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ANTI-AMERICAN 9/11 DAY AT UC BERKELEY
By: Steve Sexton / The California Patriot
Friday, September 06, 2002


School-sponsored 9-11 Remembrance Day to exclude patriotic symbols and religious references.

        The "Star Spangled Banner" is too patriotic, divisive and political, so organizers of UC Berkeley's day-long tribute to the victims and heroes of  9-11 are excluding it. "God Bless America" is doubly excluded. Not only is it patriotic, but it also mentions God, something else that is taboo next Wednesday.

      The Sept. 11 Day of Remembrance, sponsored by the Chancellor's office, the student body government and the Graduate Assembly, will also feature student leaders distributing white ribbons, instead of the red, white and blue ones they had originally planned. "We thought that may be just too political, too patriotic," said Hazel Wong, chief organizer for the Associated Students of the University of California (ASUC). "We didn't want anything too centered on nationalism-anything that is 'Go U.S.A.'" Wong said the event organizers are "trying to steer away" from anything political, and that, she said, includes singing the National Anthem and displaying the red, white, and blue. She said they don't want politics disrupting mourning and grieving.

      "To hold a Sept. 11 memorial service devoid of patriotism is counterintuitive," said Mark Engberg, a UC Berkeley freshman. "Holding a service without patriotism is like holding a presidential debate without mentioning politics. It doesn't work." Jessica Quindel, president of the Graduate Assembly, a key player in the planning, said the day's events are about more than just grieving. She said the day is, in fact, about politics. And it's not just about Sept. 11, but also the aftermath, including President Bush's response to the terrorist attacks.

      "We are trying to stay away from supporting Bush," Quindel said. "We don't want to isolate people on this campus who disagree with the reaction to Sept. 11." Quindel, a self avowed hater of the American Flag, the federal government, and the "Star Spangled Banner," said she is still patriotic. "It depends on your definition of patriotism. Everyone has a different definition," she said.Patriotic songs may exclude and offend people, Quindel said, "because there are so many people who don't agree with the songs." "God Bless America" is "very exclusive" because it mentions God, she said.

      Though plans call for four university music and song groups to perform at an evening vigil, not a single patriotic song will be sung, at the behest of organizers. Instead, songs of remembrance will be offered up. Also, to prevent the exclusion of those who don't believe in the American Flag, there will be no tribute to the flag. "The flag has become a symbol of U.S. aggression towards other countries. It seems hostile," Quindel said.Quindel will be one of two people selecting speakers for short speeches by students during a noontime event on Memorial Glade. Students must pre-register indicating the topic of the comments they wish to make-classifying them into categories of mourning, religious and political.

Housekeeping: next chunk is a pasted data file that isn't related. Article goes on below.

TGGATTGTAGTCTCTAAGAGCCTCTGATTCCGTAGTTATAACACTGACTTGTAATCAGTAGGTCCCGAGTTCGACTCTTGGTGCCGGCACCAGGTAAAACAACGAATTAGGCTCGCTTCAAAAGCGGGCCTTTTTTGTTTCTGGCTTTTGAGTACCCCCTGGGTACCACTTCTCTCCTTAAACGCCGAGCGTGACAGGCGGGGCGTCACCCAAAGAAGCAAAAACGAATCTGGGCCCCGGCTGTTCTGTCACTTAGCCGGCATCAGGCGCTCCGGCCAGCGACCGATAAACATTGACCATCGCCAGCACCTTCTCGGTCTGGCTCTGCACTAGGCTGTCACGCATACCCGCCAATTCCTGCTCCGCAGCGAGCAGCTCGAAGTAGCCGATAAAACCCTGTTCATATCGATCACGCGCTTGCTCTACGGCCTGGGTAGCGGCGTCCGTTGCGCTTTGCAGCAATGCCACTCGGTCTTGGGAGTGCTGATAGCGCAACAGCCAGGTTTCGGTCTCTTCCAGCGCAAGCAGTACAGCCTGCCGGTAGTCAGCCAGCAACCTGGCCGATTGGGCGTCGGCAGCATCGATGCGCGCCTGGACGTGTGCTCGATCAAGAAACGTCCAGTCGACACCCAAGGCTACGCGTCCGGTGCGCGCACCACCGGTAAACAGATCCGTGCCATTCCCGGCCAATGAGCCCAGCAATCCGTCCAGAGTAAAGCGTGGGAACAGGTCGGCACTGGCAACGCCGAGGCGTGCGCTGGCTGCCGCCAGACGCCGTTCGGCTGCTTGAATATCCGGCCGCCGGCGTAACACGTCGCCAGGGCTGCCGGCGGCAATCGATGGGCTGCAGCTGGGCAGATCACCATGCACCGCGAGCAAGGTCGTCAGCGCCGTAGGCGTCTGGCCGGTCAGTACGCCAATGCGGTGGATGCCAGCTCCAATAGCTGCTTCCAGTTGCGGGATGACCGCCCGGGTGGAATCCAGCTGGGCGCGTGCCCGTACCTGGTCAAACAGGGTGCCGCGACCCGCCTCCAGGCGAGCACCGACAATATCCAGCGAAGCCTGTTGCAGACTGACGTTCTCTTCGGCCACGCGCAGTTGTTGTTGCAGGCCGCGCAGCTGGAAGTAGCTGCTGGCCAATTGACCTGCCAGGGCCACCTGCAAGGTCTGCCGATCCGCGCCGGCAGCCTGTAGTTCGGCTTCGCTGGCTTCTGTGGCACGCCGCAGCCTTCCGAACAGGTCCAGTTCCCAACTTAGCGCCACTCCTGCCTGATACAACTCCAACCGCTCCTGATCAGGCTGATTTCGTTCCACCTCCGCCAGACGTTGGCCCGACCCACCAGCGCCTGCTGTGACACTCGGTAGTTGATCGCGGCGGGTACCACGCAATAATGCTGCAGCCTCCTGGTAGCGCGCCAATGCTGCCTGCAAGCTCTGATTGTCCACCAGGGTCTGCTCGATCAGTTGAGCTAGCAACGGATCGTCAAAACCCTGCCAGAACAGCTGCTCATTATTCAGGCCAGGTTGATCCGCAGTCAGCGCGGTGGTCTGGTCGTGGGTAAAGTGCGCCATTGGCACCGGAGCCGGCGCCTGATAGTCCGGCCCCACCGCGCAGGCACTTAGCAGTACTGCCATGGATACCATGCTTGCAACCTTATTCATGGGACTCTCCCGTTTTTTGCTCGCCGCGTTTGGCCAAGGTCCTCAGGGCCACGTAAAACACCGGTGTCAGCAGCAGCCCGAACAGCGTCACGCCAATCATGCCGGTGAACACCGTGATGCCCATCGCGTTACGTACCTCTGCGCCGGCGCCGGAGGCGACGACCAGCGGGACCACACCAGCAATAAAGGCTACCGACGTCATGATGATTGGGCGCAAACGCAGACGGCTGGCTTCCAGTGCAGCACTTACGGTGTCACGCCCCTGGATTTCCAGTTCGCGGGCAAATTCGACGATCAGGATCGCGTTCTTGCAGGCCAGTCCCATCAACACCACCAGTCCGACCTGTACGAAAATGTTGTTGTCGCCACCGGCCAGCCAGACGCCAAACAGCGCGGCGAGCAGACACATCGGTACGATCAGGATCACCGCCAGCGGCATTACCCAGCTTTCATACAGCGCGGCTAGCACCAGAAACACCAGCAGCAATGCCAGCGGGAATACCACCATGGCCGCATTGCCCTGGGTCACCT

That system doesn't wash with Robb McFadden, director of the California College Republicans. "If Quindel and her Marxist comrades are selecting the speakers, I think there are serious violations of fundamental  fairness," he said. "How can we expect freedom of speech to be filtered through such a radical political ideologue?"

      Scheduled speakers at the Memorial Glade assembly include Chancellor Robert Berdahl, ASUC President Jesse Gabriel, and Quindel. They will likely speak, according to Wong, about peace. Those who aren't selected to speak by Quindel and her undergraduate counterpart, Gabriel, will have an opportunity to speak at an open  microphone assembly ln the evening. But if last year's open microphone assembly on the night the attacks occurred is any guide, there will likely not be an opportunity for patriotic speech Wednesday. At last Sept. 11's vigil, members of the Berkeley College Republicans were shouted down while speaking of patriotism.

      The primary planner for Chancellor Berdahl, Colleen Rovetti, director of university events and ceremonies, said she did not know avoiding patriotism was an overriding objective of the student planners. She echoed remarks by other organizers stressing their intent to make the event a memorial and not a protest. Gabriel said organizers aim to "separate political beliefs from mourning." "Singing 'God Bless America' may prompt people to shout it down," he said. Similar fears of aggression toward the flag prompted Berkeley's fire chief to order American flags removed from fire trucks. City leaders worried protesters would attack the flag and comprise firefighters' ability to do their job. After national outcry, the flags were returned to the fire trucks.

      Members of the Berkeley College Republicans attended the student senate meeting last night to urge their elected leaders to alter the plans for the Sept. 11 memorial to include patriotic themes. "If we leave patriotism and religion out of this event, we'd be reducing the memorial to a bunch of anti-American whining, said Republican ASUC   Senator Paul LaFata. "Patriotism has a place on this campus, and by excluding it, the ASUC has done exactly what they wanted to avoid. They have offended students."

      The Republicans were countered by those supporting the decision of the event organizers. The decision's proponents argued that patriotism leads to nationalism. They also said patriotism would exclude students who are not American citizens.

      Quindel said it would be inappropriate for the university to endorse patriotic themes, and urged students to express their views at the open microphone sessions.